For Stressed-Out CEOs, a Shoulder to Lean On

For Stressed-Out CEOs, a Shoulder to Lean On

(Bloomberg Businessweek) -- The scene is a balmy evening in San Francisco’s SoMa, an historic warehouse district that’s now brimming with tony residential lofts. Entering the airy, modern space, all of the 30 visitors, mostly strangers to one another, are handed drinks and offered hors d’oeuvres but not given name tags. When it’s time for dinner, they’re encouraged to sit with people they’ve never met and introduce themselves without identifying their profession. “Ask ‘How are you?’ ” says Kari Sulenes, a psychologist and partner at Alpha Bridge Ventures, a finance firm that organized the event. “If you feel your interlocutor isn’t being honest, insist on asking, ‘How are you, really?’ ”

That guidance spurred one diner to reveal the difficulties she had balancing the demands of her job with the time she needed to plan her wedding. The founder of a health-care startup shared the stress he feels in running his company while going through a divorce and caring for his 2-year-old son. And a venture capitalist fretted about the extreme workload he faces assessing new investment prospects.

The evening was a networking dinner organized by Alpha Bridge and AngelList, another San Francisco venture capital fund. The companies say it’s part of their mission to support the executives they back not only financially, but also emotionally. The idea reflects the latest trend in the tech industry: professional development led by peers. These programs give rising executives a forum where they can safely air their grievances and seek solutions to problems on the job—a sympathetic ear or shoulder for people whose support systems haven’t kept up with their career advancement. Business owners today need “resources from counselors, therapists, personal trainers, nutritionists, home organizers,” says Cory Kidd, founder of medical technology startup Catalia Health Inc. and a participant in the Alpha Bridge event. It’s important to “really look very broadly at the challenges of running a company.”

Enrich, a San Francisco startup that brings professionals together for periodic dinners, forms groups of up to eight people with related positions or job titles—say, engineering vice presidents or chief marketing officers—at companies of about the same size. “Executives can talk to somebody who has similar challenges,” says founder Jordana Stein. “If it feels like networking, we’re not doing it right, because we want people to be relaxed and authentic.” (Bloomberg Beta, the venture capital arm of Bloomberg LP, publisher of Bloomberg Businessweek, is an investor in Enrich.)

Clients include Facebook, Google, and Oracle, and Enrich avoids putting competitors together—people from Lyft and Uber, for instance, wouldn’t attend the same session. Participants are asked what topics they want to discuss, while a moderator ensures the conversation stays on point. Although Enrich offers an online message board where group members can stay in touch, the real point is the person-to-person contacts, says David Rogier, an investor in the company whose team also participates in its events. “As a CEO, you can sometimes feel really alone,” says Rogier, a co-founder of MasterClass, a website that offers online lessons from the likes of basketball star Stephen Curry, writer Aaron Sorkin, and chef Gordon Ramsay. “But ultimately, we’re all going through the same thing.”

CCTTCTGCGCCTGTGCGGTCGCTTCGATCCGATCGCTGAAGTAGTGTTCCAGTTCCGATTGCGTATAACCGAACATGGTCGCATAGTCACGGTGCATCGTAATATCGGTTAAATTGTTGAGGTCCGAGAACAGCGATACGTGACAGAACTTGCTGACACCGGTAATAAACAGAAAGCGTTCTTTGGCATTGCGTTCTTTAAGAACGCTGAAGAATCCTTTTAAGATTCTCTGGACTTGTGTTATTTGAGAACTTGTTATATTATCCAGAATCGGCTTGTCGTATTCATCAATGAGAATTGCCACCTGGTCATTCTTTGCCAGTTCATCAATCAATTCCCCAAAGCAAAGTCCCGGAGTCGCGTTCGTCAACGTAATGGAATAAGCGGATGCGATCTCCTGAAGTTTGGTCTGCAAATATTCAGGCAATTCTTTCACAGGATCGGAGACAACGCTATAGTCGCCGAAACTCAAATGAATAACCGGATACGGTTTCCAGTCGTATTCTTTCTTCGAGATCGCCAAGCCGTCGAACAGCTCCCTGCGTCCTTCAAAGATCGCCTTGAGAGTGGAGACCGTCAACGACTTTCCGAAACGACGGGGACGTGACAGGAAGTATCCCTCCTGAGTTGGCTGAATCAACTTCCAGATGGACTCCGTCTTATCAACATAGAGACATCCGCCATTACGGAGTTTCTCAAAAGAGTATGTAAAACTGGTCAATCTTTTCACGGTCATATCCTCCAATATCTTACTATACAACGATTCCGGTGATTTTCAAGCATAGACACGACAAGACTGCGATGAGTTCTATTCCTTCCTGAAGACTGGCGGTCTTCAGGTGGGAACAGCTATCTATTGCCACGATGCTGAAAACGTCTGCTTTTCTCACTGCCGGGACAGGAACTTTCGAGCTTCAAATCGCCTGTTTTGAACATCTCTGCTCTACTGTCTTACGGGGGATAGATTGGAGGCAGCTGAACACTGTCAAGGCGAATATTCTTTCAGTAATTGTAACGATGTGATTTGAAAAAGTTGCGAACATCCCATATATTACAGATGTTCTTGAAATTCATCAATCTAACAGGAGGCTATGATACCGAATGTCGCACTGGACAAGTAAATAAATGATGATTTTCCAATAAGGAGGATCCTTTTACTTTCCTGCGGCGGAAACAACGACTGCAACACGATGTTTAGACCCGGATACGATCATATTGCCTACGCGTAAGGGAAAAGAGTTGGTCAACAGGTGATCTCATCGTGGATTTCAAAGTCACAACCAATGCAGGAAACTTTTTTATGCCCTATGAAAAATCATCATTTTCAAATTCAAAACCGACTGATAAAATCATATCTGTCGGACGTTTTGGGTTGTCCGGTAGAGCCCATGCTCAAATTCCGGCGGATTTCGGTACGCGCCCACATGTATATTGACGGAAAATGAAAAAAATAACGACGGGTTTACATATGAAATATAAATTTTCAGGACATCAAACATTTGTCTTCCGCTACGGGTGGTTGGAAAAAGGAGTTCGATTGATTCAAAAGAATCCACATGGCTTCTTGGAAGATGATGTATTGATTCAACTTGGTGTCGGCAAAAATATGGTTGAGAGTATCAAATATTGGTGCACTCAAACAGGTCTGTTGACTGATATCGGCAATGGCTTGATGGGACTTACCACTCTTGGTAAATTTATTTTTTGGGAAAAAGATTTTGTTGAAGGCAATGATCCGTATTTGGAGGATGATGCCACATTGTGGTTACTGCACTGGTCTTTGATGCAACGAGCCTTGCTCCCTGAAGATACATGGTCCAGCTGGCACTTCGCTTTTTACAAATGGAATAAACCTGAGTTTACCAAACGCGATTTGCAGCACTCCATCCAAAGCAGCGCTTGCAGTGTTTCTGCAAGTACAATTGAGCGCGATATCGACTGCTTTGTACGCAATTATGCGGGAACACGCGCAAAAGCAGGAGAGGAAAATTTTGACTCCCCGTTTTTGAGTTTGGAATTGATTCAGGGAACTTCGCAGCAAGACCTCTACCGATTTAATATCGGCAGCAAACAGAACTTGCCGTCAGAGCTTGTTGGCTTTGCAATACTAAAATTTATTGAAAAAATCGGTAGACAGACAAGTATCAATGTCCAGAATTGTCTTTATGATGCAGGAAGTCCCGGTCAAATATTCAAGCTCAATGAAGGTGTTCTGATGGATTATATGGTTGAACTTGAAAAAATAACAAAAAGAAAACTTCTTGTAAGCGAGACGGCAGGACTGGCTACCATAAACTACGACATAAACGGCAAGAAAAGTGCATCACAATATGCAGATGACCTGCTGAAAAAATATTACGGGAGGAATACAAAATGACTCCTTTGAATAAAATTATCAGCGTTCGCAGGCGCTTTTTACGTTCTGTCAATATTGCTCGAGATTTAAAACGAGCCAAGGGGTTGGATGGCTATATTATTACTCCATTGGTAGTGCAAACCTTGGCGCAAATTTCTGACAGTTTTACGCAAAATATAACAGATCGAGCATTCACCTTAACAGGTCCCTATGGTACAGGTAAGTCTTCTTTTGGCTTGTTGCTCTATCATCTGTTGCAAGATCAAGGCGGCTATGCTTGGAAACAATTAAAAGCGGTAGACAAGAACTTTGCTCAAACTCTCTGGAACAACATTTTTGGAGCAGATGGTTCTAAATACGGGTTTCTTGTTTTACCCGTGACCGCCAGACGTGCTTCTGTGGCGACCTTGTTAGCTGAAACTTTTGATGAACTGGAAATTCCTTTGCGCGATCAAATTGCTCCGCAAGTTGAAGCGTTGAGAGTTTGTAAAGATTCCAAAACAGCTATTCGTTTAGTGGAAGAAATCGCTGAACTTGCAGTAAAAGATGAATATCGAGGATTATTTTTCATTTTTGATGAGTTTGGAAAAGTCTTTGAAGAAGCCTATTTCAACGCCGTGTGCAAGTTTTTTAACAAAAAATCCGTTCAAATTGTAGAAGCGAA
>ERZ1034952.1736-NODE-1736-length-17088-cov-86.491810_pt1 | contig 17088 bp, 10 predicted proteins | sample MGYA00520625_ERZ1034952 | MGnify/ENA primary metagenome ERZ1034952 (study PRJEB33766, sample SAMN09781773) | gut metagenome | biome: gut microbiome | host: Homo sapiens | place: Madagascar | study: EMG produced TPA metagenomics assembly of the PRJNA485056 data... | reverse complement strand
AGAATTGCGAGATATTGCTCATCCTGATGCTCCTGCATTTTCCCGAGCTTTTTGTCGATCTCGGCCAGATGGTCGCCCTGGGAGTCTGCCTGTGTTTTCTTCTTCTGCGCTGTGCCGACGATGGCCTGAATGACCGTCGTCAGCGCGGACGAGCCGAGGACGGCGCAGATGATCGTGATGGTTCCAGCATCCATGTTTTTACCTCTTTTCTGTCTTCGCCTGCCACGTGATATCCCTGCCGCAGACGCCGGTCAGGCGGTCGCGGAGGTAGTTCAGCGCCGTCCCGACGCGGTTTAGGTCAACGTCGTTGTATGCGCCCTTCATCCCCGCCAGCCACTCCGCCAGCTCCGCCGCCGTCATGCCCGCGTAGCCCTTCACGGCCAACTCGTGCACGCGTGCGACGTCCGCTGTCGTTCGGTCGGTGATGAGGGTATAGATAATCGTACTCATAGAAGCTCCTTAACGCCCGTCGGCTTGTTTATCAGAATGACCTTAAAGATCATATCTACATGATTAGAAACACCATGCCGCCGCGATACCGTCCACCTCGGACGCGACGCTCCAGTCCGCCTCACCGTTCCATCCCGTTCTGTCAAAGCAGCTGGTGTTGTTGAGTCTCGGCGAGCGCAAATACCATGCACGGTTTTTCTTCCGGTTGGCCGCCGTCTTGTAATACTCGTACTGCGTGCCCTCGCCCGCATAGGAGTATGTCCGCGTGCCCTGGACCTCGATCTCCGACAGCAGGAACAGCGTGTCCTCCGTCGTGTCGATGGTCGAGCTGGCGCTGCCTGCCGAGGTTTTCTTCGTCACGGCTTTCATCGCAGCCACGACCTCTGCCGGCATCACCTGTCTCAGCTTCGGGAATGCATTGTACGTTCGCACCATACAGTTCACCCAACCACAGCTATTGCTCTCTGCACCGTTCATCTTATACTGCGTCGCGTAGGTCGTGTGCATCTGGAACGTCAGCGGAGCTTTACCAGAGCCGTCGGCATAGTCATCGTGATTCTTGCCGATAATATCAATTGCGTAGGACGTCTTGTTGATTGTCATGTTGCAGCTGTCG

A New York company called Declare offers similar support focused on women in finance. Founded in 2017 by four women, Declare provides leadership training and a recruitment service. Its 1,000 members pay anywhere from $2,500 to $8,500 a year for networking events, monthly meetings with peers facilitated by a senior professional, and access to a jobs database used by companies such as investment banks Goldman Sachs and Lazard and private equity firms Apollo and TPG.

At a recent Declare talk in San Francisco, 20 women worked through simulated performance reviews with a career coach. One participant, Emmy Sobieski, says the service was a big help as her finance startup struggled last year. “We meet once a month, and everybody is generous by offering connections for fundraising and suggestions for partnerships,” Sobieski says.

A more venerable provider of such services is the YPO—Young Presidents’ Organization—a 70-year-old group that’s adapting to the digital age. It started in 1950 as a gathering of 20 business leaders in New York, and today it has 27,000 members worldwide, whose companies have a combined revenue of $9 trillion. For an annual fee of $3,750, members get access to international events, local meetings with peers, mentorship, and online coaching. Leah Busque, a founder of TaskRabbit, a web platform for finding service workers, joined in 2012. When she was negotiating the sale of her company to Ikea in 2017, she says, her YPO peers served as a sort of “personal advisory board of directors.” People who had sold their companies “advised me how to think about it, and that was incredibly helpful,” says Busque, who now works at venture fund Fuel Capital. Without their support, “it would have been a lot harder, and I would have not been as confident.”

To contact the editor responsible for this story: Dimitra Kessenides at, David Rocks

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